The work of Ministry in Digital Spaces (MDS) is to empower students and faculty to engage fully with their peers in new and emerging digital spaces, relating deeply and honestly in these spaces. As we do this, all of our efforts will be rooted in our core values of RELATIONSHIPS, RECONCILIATION, and PROPHETIC IMAGINATION.
The work of MDS is one of human connection, first and foremost.
This ministry is not primarily a technological endeavor, and we are not particularly interested in debating the merits of contemporary technological tools. We understand and sympathize with many of the concerns regarding the Internet and digital spaces, but also believe that each past generation has faced similar questions about emerging technologies. The Apostle Paul, as far as we know, did not miss a beat when it came to using letters and Roman roads to spread the good news of Jesus Christ. Instead, he assumed his mediated relationships were real and consequential when he wrote, “Let such people understand that what we say by letter when absent, we will also do when present” (2 Corinthians 10:11). Martin Luther did not worry about how the printing press would affect social relations and how that might prove detrimental to the fabric of society. Instead, he described the innovative technology of the printing press as: “God’s highest and extremist act of grace, whereby the business of the Gospel is driven forward.”
“It’s kind of crazy to me that we’re here in 2016 and the defining relationship we have with computers and phones is apps, not people.” - Mark Zuckerberg
For Paul, the defining relationship with letters was not the type of pen, but people. For Luther, the defining relationship with the printing press was not typography, but people. We desire to follow Paul and Luther in our approach to the Internet: it’s about the people.
We believe that focusing on a particular technology distracts from a more important conversation, that of human connection and even more so, the connection between people and God. We are interested in the bits that compose digital spaces only because we are interested in the souls of people.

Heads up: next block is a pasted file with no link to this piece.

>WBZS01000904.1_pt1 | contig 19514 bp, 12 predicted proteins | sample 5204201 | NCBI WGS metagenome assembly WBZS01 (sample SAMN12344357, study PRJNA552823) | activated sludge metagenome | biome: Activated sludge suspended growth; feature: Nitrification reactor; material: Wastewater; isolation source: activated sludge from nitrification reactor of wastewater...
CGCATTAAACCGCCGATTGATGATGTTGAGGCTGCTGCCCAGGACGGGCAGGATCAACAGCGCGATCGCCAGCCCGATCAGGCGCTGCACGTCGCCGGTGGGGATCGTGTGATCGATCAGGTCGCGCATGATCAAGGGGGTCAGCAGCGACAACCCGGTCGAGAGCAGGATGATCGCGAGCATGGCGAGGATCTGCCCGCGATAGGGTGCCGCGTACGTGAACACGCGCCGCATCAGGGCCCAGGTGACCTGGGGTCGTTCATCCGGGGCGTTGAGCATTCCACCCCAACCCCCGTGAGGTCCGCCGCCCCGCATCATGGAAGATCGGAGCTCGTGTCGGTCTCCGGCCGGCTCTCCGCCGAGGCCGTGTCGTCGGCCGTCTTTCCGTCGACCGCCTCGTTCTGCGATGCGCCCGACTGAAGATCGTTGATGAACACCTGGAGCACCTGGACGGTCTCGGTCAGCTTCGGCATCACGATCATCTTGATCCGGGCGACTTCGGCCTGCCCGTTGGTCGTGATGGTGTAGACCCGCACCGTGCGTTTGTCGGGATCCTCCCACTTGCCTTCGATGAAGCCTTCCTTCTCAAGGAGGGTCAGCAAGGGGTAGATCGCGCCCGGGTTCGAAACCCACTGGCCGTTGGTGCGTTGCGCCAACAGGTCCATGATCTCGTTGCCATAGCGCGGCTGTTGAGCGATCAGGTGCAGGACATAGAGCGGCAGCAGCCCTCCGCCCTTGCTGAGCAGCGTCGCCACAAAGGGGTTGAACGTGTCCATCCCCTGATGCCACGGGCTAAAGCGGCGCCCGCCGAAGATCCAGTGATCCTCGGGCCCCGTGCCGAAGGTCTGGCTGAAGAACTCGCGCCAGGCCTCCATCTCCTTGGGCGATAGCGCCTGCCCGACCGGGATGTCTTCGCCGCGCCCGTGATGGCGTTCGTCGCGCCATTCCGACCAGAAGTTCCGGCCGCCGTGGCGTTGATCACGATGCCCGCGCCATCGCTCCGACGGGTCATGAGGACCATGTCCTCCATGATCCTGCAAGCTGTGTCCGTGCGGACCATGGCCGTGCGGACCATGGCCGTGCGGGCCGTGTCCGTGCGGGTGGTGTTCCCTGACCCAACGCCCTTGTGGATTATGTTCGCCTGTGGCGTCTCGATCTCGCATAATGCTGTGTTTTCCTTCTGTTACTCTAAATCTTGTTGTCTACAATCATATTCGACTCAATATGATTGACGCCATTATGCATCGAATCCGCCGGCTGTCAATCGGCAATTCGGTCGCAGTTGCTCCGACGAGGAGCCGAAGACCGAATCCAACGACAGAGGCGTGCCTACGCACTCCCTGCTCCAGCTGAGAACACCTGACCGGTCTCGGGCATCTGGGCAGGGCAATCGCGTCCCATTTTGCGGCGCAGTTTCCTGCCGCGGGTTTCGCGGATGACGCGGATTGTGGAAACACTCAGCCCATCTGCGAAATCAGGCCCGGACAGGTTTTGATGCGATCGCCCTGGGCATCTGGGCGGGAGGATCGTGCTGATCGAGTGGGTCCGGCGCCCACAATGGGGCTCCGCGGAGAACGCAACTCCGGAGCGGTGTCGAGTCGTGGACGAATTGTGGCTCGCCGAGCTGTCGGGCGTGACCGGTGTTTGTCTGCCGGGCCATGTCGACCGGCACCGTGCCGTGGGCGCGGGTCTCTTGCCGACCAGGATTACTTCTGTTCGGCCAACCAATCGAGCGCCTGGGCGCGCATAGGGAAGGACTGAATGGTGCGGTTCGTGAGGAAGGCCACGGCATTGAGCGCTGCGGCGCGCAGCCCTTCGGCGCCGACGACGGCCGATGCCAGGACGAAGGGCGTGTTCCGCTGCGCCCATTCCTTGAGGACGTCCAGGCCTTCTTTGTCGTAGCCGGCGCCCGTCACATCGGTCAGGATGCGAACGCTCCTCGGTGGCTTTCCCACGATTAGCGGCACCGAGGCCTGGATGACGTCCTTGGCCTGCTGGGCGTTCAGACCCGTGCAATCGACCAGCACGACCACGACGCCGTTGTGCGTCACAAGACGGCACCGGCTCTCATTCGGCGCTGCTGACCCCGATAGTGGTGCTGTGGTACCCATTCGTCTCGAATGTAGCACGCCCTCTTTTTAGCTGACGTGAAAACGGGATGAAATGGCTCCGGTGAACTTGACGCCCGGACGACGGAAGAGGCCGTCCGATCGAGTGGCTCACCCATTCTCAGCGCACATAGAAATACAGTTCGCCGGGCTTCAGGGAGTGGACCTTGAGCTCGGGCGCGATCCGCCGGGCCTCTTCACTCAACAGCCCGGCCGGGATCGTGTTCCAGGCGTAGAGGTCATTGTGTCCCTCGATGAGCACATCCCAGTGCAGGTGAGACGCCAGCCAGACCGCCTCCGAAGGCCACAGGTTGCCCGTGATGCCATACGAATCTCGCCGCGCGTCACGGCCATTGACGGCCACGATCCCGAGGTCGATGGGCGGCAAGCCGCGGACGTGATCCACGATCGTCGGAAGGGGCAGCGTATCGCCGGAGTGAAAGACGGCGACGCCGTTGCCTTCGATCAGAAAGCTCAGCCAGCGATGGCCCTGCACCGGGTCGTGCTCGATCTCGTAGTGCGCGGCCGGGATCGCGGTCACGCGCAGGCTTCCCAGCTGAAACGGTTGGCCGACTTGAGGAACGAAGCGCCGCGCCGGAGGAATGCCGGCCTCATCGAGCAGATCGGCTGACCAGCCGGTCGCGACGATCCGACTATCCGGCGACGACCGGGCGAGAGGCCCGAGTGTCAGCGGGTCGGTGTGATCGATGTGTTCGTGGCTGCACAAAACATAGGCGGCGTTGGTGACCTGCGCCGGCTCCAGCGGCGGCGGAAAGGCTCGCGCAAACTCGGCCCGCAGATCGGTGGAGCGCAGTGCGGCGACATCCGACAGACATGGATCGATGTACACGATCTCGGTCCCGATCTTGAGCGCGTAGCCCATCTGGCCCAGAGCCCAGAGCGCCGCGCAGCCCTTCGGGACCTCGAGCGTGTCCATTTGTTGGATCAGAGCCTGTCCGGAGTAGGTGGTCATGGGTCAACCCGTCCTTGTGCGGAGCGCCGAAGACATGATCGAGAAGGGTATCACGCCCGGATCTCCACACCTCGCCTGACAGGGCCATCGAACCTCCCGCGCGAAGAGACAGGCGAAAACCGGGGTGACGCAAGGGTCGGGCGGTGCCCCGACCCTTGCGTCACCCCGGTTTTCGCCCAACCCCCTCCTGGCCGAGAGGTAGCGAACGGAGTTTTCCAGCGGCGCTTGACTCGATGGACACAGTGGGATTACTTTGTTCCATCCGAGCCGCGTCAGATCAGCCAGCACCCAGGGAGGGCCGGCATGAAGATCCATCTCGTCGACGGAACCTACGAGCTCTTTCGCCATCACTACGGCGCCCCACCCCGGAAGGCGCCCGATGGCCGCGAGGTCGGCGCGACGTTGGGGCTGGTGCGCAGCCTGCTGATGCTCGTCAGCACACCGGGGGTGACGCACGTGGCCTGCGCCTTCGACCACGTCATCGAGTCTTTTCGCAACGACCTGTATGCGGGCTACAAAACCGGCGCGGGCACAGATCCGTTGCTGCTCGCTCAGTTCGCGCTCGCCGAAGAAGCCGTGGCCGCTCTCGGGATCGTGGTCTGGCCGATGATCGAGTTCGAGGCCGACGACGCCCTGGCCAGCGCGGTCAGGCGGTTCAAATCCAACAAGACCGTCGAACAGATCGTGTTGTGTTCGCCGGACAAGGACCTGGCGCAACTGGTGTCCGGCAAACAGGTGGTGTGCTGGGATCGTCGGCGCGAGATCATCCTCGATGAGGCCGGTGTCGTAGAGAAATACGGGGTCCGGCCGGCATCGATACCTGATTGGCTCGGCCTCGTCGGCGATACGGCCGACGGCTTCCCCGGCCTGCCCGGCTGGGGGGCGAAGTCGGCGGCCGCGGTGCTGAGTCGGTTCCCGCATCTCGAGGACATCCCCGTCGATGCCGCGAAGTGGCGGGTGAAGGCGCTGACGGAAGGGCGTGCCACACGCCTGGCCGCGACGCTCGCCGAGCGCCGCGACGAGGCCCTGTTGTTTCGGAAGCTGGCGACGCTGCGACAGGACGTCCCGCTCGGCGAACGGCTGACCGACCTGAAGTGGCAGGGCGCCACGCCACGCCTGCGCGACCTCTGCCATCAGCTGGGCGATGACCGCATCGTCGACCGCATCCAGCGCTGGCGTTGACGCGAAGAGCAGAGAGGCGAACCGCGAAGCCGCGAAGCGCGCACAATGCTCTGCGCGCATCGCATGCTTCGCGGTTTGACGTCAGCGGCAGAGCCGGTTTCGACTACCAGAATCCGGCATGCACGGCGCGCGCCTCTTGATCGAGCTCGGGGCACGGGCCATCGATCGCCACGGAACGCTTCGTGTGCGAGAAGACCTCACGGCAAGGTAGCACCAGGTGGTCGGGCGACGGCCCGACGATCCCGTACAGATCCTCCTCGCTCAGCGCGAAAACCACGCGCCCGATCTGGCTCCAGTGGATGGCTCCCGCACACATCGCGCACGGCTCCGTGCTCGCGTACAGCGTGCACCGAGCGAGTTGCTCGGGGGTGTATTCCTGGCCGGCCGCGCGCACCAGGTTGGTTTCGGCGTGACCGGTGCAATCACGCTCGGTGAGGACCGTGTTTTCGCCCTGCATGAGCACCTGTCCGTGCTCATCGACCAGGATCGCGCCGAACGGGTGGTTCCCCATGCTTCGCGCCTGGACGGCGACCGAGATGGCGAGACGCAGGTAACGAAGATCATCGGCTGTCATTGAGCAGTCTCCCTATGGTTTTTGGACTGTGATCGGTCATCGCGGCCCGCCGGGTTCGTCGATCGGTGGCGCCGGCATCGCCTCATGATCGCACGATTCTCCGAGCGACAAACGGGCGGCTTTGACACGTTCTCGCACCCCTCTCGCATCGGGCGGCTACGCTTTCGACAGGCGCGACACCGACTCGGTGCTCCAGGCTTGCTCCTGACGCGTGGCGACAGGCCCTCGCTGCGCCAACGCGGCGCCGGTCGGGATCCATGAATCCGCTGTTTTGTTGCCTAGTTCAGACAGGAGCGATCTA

With this in mind, we will use technology to be present in people’s lives. There are currently a little more than 20 million college students and faculty in the United States, and all of them are on the Internet somewhere. We want to go wherever they are online: wherever they spend time, build relationships, and search for community.
We are interested in de-centering conversation from places we own and control. As Patrick Fung said in his Urbana 09 interview, the most honoring act of hospitality is to allow ourselves to be hosted, to go to someone else’s space, not just invite them into where we feel safe and comfortable. This is the MDS posture, to go, to be sent.
We long to see technology be used to transport ministers to those students and faculty not being reached by InterVarsity or the church.
The work of MDS is one of healing and wholeness, particularly around the American legacies of race and gender in the university world.
We believe that all things were created for good but have been subsequently damaged by evil (as James Choung explains). This damage includes both internal brokenness within people as well as inequitable systems and structures that fracture humanity and the university.
We will work for justice, forgiveness, and understanding, but ultimately our aim is reconciliation. We root this pursuit of reconciliation in the model of Jesus’ life, death, and resurrection: that people and God were created for intimate connection but separated by people’s rebellion and flight, and that God is actively at work to reconcile all things.
We long to see homecomings between people and God, between people and themselves, and between groups of people.
The work of MDS is one of hope, to speak into being and work toward the world as God intended it to be.
The core task of prophetic imagination is hope (as per Walter Brueggemann): to move from numbness to grief, from anger to anguish, and from despair to amazement. We will not settle at critique but continually press into God’s redemptive work; we will journey with people especially where hope is painful.
One of Brueggemann’s most helpful contributions is to describe the prophets of old as poets; we are seeking to build communities of poets who will speak and create together. We will plant networks of these hub communities in digital spaces and nurture their growth as they seek to see the Kingdom of God made manifest in the university and in our world.
We long to see the people, ideas, and structures of the university be renewed through engagement in digital spaces.